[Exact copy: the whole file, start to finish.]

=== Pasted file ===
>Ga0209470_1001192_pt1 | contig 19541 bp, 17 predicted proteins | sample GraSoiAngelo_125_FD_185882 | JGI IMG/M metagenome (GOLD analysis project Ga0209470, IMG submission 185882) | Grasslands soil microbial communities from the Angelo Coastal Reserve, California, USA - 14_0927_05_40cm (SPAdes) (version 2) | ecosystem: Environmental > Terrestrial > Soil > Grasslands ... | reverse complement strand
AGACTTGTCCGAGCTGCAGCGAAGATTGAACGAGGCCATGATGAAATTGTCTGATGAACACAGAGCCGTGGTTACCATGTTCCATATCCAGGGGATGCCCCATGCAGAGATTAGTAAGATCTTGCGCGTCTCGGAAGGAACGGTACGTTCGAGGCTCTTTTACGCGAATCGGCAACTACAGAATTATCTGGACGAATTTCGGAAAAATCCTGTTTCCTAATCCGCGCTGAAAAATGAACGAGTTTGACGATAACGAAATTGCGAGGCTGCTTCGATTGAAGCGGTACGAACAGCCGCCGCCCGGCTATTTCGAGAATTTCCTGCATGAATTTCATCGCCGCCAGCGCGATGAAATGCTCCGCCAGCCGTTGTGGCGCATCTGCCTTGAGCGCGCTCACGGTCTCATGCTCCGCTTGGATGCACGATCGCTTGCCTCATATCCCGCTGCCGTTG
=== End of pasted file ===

>Ga0209470_1001192_pt1 | contig 19541 bp, 17 predicted proteins | sample GraSoiAngelo_125_FD_185882 | JGI IMG/M metagenome (GOLD analysis project Ga0209470, IMG submission 185882) | Grasslands soil microbial communities from the Angelo Coastal Reserve, California, USA - 14_0927_05_40cm (SPAdes) (version 2) | ecosystem: Environmental > Terrestrial > Soil > Grasslands ... | reverse complement strand
AGACTTGTCCGAGCTGCAGCGAAGATTGAACGAGGCCATGATGAAATTGTCTGATGAACACAGAGCCGTGGTTACCATGTTCCATATCCAGGGGATGCCCCATGCAGAGATTAGTAAGATCTTGCGCGTCTCGGAAGGAACGGTACGTTCGAGGCTCTTTTACGCGAATCGGCAACTACAGAATTATCTGGACGAATTTCGGAAAAATCCTGTTTCCTAATCCGCGCTGAAAAATGAACGAGTTTGACGATAACGAAATTGCGAGGCTGCTTCGATTGAAGCGGTACGAACAGCCGCCGCCCGGCTATTTCGAGAATTTCCTGCATGAATTTCATCGCCGCCAGCGCGATGAAATGCTCCGCCAGCCGTTGTGGCGCATCTGCCTTGAGCGCGCTCACGGTCTCATGCTCCGCTTGGATGCACGATCGCTTGCCTCATATCCCGCTGCCGTTG